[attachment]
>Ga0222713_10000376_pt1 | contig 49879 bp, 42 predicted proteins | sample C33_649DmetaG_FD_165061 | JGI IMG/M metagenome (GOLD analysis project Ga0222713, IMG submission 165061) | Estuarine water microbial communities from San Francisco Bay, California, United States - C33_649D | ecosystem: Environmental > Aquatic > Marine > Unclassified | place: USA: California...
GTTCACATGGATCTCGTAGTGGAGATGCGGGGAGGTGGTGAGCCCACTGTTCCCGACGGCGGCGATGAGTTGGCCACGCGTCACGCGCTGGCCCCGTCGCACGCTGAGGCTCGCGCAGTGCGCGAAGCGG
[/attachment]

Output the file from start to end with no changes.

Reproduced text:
>Ga0222713_10000376_pt1 | contig 49879 bp, 42 predicted proteins | sample C33_649DmetaG_FD_165061 | JGI IMG/M metagenome (GOLD analysis project Ga0222713, IMG submission 165061) | Estuarine water microbial communities from San Francisco Bay, California, United States - C33_649D | ecosystem: Environmental > Aquatic > Marine > Unclassified | place: USA: California...
GTTCACATGGATCTCGTAGTGGAGATGCGGGGAGGTGGTGAGCCCACTGTTCCCGACGGCGGCGATGAGTTGGCCACGCGTCACGCGCTGGCCCCGTCGCACGCTGAGGCTCGCGCAGTGCGCGAAGCGG